Why Grow Your Own?
As a cook, nurturing your own vegetables is the perfect way to seize control over your ingredients. And "victory gardens" (also known as "war gardens" since they popped up during World Wars I and II to reduce pressure on food supplies) couldn't be timelier: Spring and summer are planting season, do-it-yourself projects can save money, and you don't have to be a gourmet eater to recognize the advantages of using local and seasonal ingredients.
Gardening is trendy too: Nearly 43 million U.S. households are planning to grow their own produce this year, which is up 19 percent from 2008, according to the National Gardening Association. Even Michelle Obama is into it; she has become the first First Lady to maintain a veggie garden since Eleanor Roosevelt.
Yes, there will be some down-and-dirty moments. But the pros far outweigh the cons. For example: You'll always have fresh, tasty, nutritious food on hand. You will know that your food has not been sprayed with chemicals. Your diet may improve now that you have healthier options at your fingertips. Flavors will taste better, brighter. You'll save money in the long run.
BEFORE YOU BEGIN: QUESTIONS TO CONSIDER
We asked Renee Shepherd, owner of Renee's Garden, to answer the most common beginner questions about vegetable gardens.
Epicurious: What's the best way to start a vegetable garden?
Renee Shepherd: The best way is to start small, with perhaps fresh salad greens and herbs. Grow mixed baby lettuce, chives, parsley, and dill. Then, as you learn more, you can expand into other vegetables. Don't be afraid to experiment-even if everything doesn't work out, you'll learn from your mistakes.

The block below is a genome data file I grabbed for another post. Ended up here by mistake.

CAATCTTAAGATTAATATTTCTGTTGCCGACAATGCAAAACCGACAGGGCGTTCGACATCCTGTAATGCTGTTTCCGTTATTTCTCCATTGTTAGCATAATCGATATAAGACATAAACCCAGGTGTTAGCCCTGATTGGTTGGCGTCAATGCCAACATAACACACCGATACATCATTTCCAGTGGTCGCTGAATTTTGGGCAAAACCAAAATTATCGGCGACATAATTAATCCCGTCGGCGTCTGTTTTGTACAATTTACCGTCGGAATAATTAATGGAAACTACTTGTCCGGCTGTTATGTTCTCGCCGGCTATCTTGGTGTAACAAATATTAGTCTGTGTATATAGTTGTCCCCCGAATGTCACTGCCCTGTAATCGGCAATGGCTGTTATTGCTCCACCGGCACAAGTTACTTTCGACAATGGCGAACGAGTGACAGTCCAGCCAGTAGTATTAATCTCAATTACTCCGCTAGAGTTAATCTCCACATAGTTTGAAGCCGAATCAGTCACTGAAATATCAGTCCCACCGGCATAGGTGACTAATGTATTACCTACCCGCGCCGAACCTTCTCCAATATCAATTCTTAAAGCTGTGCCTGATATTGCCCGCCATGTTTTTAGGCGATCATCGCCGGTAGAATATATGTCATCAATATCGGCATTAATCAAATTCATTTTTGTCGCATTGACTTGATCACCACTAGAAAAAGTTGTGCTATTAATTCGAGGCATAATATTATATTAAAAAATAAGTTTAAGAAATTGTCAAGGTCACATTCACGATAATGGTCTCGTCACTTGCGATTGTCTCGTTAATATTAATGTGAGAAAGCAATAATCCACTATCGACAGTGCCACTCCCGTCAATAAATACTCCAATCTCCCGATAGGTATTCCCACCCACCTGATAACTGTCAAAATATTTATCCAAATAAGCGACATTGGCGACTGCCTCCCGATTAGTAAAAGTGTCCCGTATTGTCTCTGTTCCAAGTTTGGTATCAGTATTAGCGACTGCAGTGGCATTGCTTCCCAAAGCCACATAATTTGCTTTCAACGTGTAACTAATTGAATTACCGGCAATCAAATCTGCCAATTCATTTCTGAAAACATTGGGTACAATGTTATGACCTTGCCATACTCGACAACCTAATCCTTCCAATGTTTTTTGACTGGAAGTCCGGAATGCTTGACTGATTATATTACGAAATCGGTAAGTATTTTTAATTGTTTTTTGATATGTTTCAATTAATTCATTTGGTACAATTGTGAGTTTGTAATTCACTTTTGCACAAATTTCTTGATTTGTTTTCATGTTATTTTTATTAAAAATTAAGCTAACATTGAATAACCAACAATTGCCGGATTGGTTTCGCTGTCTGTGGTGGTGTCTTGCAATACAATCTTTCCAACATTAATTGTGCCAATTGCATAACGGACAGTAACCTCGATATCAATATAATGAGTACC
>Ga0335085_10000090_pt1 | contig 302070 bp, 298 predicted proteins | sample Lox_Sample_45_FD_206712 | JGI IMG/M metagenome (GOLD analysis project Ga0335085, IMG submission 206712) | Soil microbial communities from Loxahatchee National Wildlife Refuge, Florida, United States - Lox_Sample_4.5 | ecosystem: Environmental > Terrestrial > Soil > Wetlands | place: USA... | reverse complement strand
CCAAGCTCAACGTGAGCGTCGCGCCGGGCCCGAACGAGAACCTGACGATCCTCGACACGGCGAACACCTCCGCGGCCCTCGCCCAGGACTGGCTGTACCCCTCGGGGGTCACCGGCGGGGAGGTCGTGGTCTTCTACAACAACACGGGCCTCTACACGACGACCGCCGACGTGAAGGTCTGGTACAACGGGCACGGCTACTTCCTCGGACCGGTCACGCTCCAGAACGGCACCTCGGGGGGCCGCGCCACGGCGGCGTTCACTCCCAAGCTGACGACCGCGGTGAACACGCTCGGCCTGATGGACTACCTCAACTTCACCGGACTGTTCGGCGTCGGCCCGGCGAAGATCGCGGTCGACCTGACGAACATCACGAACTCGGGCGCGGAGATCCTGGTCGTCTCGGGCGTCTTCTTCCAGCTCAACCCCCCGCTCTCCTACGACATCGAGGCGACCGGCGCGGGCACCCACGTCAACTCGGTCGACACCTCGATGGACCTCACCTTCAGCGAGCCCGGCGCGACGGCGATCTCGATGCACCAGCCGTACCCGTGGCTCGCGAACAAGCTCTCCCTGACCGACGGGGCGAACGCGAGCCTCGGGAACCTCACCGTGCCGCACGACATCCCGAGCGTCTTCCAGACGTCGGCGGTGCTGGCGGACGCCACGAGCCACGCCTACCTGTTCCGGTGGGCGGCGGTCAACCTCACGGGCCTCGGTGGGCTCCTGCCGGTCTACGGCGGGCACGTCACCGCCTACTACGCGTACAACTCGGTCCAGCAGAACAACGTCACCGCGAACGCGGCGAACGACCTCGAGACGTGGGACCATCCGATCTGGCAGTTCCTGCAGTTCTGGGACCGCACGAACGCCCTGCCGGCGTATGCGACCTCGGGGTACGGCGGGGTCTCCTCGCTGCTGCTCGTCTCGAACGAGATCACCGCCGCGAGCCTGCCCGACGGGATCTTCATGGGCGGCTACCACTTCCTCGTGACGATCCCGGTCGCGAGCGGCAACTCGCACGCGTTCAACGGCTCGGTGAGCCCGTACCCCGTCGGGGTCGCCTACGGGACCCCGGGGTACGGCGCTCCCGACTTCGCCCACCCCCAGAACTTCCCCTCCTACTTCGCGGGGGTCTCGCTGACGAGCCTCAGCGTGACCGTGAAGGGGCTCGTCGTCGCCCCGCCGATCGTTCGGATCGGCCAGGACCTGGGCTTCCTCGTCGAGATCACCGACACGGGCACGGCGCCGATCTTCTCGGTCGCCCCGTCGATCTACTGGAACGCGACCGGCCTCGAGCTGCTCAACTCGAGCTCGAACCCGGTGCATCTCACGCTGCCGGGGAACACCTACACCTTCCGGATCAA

Epi: Do I need a lot of space?
RS: Absolutely not. You can use containers on your fire escape or deck if you don't have a backyard to dedicate to growing vegetables. Some types of vegetables are even developed specifically for growing in containers: There are compact varieties of delicious tomatoes, little sweet peppers, tender baby lettuce, crunchy cucumbers, and handsome golden chard that will reward you with beautiful plants and abundant harvests you can plan meals around.
Epi: What are some easy vegetables to grow?
RS: Some of the easiest are lettuce, beans, cucumbers, squash, radishes, scallions, chard, and herbs such as cilantro, parsley, and chives. All of these can be grown directly in your garden from seed. (Check out Epicurious's guide to growing a windowsill herb garden.
Epi: What's the difference between starting vegetables from seed and buying those flats of seedlings that I've seen at the nursery?
RS: The cheapest and easiest option is starting them from seed. For most plants, you just sow the seeds in your garden in the early spring. A packet of seeds costs around $2.70 to $3.70, which is much cheaper than the flats of plants (shallow trays) or mini-planters sold in nurseries later in the spring. But if you live in a cooler, temperate climate, you won't be able to plant tropical plants like tomatoes and eggplant until late spring, which won't give them a long enough growing season to bear fruit. To get around this problem, you can either start the seeds indoors in the early spring and then transplant them outside once it gets warmer, or buy seedlings in late spring.
Epi: When is the best time of year to plant?
RS: Although it's tempting to rush out into the garden and plant those veggies when the sun is shining and the frost has gone, be patient. Plants will thrive when the soil has warmed through and the night temperature doesn't fall below 50 degrees Fahrenheit. Find more about growing zones and frost dates, here.
Epi: How do I prepare the soil before planting?
RS: The best way is to work several inches of organic material into your garden soil to improve its balance, texture, and water-holding capacity. Use aged manure, rotted leaves, peat moss, compost (the most effective option) or whatever's available. Good soil is essential to having a productive garden. (For information about compost and pH levels, go to our 12 Tips section.)
Epi: How much watering will I need to do?
RS: It is not possible to say how much to water vegetables as there are too many different kinds of climates all over the country. Ideally, one keeps the soil evenly moist but not soggy. Mulching plants to conserve moisture is a good strategy in areas that are dry and hot. In areas with low summer rain, drip irrigation is a good solution. Generally, if you put your finger in the soil and it feels dry up to your first knuckle, watering is in order. Plants growing in containers will need more water as they dry out more quickly.
Epi: How do I know when my vegetables are ready to harvest?